The evolution of animal genitalia – Menno Schilthuizen

The evolution of animal genitalia – Menno Schilthuizen

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The evolutionary tango
of animal genitalia. Can you guess what you’re looking at? If you answered “duck vagina,”
you’d be right. Although the bird’s outward appearance
may not strike you as especially odd, it uses this strange, intricate, cork-screw shaped contraption
to reproduce. We see similarly unbelievable genitalia
in insects, mammals, reptiles, fish, spiders, and even snails. Apparently, no organs evolve
faster and into more variable shapes than those involved in procreation. Superficially, it makes sense
because evolution works via reproduction. When an animal leaves more offspring,
its genes will spread. And since genitalia are an animal’s tools
for reproduction, any improvement there
will have immediate effect. And yet, what’s the point of having
such decorative nether regions? After all, the function
of genitalia seems simple. A penis deposits a bit of sperm and a vagina receives it
and delivers it to the egg. A pipette-like thingy on the male and a funnel-like gizmo on the female
should do just fine for any animal. And yet, that’s not what we see. The penis of a chicken flea, for example,
looks nothing like a pipette, more like an exploded grandfather clock. And the vagina of a featherwing beetle resembles something you’d find
in a Dr. Seuss book. Throughout the animal kingdom, genitalia are very complex things, much more complicated than seems
necessary for what they’re meant to do. That’s because genitalia do more than just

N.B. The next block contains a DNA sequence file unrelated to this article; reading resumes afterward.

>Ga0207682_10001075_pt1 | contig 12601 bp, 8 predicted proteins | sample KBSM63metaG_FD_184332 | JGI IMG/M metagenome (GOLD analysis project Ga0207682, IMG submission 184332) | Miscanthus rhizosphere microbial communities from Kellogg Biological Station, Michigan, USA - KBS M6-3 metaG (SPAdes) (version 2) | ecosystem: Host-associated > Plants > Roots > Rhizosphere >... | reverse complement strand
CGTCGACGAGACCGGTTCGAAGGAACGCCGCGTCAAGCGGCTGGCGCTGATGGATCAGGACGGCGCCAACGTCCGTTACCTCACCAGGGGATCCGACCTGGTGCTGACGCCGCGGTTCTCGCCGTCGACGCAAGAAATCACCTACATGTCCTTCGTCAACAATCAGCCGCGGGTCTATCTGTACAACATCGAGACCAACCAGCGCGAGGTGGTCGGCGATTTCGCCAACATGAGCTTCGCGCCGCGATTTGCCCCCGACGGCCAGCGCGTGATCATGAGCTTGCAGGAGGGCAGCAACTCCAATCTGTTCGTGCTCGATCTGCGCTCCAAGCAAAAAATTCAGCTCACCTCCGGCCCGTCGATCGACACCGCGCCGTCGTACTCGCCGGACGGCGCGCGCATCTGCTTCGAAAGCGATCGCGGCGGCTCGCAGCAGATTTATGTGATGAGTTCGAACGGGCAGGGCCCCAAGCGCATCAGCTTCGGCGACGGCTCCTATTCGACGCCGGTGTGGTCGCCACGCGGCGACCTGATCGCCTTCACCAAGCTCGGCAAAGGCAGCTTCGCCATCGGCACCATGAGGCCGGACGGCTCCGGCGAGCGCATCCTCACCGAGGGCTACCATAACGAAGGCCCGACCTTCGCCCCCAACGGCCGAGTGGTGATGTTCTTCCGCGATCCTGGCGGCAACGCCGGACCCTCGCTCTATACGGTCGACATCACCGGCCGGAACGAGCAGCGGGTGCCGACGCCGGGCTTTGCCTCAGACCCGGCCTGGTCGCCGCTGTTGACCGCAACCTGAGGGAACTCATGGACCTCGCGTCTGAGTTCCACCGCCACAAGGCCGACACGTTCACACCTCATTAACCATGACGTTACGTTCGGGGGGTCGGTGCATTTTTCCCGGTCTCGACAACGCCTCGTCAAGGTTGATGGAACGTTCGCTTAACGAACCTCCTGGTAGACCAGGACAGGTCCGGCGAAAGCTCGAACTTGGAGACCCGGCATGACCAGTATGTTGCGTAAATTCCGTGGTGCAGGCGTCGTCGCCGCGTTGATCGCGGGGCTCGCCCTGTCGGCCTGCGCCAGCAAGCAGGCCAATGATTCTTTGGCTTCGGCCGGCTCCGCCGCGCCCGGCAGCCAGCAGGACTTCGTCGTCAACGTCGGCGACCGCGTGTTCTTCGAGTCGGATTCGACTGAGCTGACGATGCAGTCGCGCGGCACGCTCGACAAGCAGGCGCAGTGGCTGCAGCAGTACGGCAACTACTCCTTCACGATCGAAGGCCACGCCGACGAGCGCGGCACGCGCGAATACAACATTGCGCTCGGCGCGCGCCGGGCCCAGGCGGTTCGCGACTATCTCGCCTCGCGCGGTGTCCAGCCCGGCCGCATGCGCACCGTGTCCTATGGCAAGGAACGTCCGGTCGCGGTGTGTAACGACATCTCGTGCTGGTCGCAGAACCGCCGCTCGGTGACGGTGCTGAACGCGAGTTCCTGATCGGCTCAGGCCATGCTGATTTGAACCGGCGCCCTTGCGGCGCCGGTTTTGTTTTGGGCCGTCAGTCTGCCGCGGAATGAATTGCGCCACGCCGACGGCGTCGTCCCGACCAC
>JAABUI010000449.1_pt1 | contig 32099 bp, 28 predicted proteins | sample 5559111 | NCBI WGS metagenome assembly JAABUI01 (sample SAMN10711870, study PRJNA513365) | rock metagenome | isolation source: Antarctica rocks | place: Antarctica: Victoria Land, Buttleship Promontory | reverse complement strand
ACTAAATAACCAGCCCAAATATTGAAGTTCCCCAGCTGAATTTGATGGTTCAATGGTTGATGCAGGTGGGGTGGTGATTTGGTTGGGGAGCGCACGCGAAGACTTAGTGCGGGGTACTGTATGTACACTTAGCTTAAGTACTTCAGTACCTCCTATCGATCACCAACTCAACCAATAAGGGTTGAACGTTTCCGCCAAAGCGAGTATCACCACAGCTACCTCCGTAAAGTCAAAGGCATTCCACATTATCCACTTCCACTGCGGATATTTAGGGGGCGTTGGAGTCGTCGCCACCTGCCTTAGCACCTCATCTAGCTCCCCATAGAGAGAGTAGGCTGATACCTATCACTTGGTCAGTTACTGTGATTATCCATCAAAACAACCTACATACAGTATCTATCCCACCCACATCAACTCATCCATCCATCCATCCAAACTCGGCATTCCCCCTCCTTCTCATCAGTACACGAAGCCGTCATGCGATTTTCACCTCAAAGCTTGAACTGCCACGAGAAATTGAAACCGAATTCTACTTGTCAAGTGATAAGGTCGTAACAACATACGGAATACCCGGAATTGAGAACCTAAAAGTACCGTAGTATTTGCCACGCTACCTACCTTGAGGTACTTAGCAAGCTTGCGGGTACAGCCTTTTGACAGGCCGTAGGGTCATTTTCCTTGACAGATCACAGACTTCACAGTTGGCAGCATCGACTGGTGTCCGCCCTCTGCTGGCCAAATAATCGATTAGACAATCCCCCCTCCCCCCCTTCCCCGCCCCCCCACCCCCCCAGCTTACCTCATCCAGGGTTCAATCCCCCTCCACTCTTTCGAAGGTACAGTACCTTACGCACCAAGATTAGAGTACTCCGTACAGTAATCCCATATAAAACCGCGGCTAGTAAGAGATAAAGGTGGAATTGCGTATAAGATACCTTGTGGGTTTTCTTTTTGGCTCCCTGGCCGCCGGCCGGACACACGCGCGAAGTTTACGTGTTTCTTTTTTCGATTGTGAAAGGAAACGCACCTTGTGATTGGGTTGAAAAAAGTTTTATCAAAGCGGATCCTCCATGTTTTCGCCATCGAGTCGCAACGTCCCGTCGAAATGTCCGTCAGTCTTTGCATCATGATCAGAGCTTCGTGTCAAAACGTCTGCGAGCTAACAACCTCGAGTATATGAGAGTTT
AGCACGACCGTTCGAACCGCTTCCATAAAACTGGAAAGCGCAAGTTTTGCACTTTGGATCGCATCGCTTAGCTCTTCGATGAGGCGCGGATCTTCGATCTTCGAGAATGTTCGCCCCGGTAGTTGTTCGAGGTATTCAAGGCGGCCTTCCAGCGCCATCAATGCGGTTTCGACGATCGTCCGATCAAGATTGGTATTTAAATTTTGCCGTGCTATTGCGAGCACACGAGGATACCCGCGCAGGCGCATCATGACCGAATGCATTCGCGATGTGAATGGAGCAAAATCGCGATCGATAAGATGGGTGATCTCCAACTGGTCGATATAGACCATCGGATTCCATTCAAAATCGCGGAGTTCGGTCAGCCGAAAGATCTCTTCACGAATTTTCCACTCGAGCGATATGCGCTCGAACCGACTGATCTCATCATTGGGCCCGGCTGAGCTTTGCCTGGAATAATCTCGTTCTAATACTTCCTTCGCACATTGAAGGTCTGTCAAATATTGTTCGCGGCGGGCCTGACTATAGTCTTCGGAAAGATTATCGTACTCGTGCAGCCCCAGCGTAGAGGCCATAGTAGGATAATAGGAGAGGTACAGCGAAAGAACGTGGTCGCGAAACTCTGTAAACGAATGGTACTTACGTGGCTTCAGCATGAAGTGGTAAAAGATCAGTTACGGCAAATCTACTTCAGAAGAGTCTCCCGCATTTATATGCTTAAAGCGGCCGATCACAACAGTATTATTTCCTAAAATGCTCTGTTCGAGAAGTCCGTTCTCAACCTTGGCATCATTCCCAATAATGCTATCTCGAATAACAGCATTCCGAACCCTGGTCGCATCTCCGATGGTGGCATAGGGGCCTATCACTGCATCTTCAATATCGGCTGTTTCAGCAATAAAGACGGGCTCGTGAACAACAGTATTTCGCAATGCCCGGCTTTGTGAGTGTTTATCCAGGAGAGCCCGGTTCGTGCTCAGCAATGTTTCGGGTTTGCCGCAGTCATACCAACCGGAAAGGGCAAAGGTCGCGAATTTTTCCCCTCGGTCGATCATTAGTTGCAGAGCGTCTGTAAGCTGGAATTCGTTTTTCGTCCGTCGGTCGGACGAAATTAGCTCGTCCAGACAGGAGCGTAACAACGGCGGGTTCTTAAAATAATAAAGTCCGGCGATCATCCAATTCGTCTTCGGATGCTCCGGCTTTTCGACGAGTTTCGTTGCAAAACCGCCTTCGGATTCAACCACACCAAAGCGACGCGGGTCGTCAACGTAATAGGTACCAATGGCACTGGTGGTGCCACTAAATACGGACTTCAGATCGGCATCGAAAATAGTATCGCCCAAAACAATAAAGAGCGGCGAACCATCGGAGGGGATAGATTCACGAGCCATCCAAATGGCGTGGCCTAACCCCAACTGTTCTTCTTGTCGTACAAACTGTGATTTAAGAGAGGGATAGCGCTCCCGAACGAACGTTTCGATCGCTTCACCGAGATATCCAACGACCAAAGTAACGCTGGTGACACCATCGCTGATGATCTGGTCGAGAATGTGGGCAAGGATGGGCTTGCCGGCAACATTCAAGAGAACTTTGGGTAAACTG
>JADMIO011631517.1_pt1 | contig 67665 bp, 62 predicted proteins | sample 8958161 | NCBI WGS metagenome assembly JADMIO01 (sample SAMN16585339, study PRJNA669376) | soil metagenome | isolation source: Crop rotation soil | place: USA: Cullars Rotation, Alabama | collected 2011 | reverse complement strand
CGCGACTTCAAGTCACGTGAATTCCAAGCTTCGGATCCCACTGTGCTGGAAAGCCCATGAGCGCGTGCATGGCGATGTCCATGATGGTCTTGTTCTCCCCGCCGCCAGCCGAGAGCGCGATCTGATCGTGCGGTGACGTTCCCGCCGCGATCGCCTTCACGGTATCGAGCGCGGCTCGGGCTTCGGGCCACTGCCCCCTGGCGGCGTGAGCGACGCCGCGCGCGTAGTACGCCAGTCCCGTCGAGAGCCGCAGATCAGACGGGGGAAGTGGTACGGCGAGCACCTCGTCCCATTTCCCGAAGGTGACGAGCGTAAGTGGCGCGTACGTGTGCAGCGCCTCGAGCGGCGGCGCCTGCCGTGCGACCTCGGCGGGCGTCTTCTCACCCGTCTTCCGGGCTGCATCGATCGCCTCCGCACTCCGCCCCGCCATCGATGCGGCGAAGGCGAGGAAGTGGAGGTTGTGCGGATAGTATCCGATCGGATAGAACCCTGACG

deposit and receive sperm. Many male animals also use the penis
as courtship device, like crane flies. In some South American species, males have a tiny washboard and scraper
on their penis, which produces a song that reverberates
throughout the female’s body when they mate. It’s thought that if female crane flies
enjoy this unusual serenade, they’ll allow the male
to father their offspring. This way, the genes of the most
musical penises spread, leading to rapid evolution
of insects’ phalluses. Similarly, some beetles have two little
drumsticks on either side of the penis. During mating, they’ll rub, slap, or tap
the female with these. And some hoofed mammals,
like rams and bulls, use a whip-like extension
on the penis’s left side to create a sensation during mating. But how can females really choose
between males if she can only assess them after mating? This is where the power
of female adaptation comes into play. In fact, insemination is different
to conception, and the female genitalia exploit
this distinction. For instance, in some dung flies, the vagina contains pockets
for separating sperm from different males depending on how appealing they were. Males using their penises for courtship and females controlling
their own sperm management are two reasons why genitalia evolve
into such complex shapes. But there are others because genitalia are also where
a sexual conflict is played out. A female’s interests are best served if
she fertilizes her eggs with the sperm of the best fathers and creates genetic variability amongst
her offspring. For a male, on the other hand,
this is bad news. For him, it would be best if a female
used his sperm to fertilize all of her eggs. So we see cycles of adaptation
in an evolutionary arms race to retain control. Black widow spiders
have a disposable penis tip that breaks off inside the vagina
blocking the attempts of his rivals, and bed bug males bypass a female’s
genitalia altogether using a syringe-like penis to inject
sperm cells directly into her belly. Not to be outdone, females have evolved
their own countermeasures. In some bed bug species, the females have evolved an entirely
new set of genitalia on their right hand flanks
where the males usually pierce them. That allows them to maintain
the power to filter out unwanted sperm with their genitalia. And duck vaginas are shaped
like a clockwise spiral so that when the male inflates his long,
counterclockwise coiled penis into her, and she disapproves, all she needs to do
is flex her vaginal muscles and the penis just flubs out. So, genitalia differs so much,
not just to fascinate us, but because in every species, they’re the result of
a furious evolutionary tango of sex that has been going on
for millions of years and will continue for millions
of years to come.

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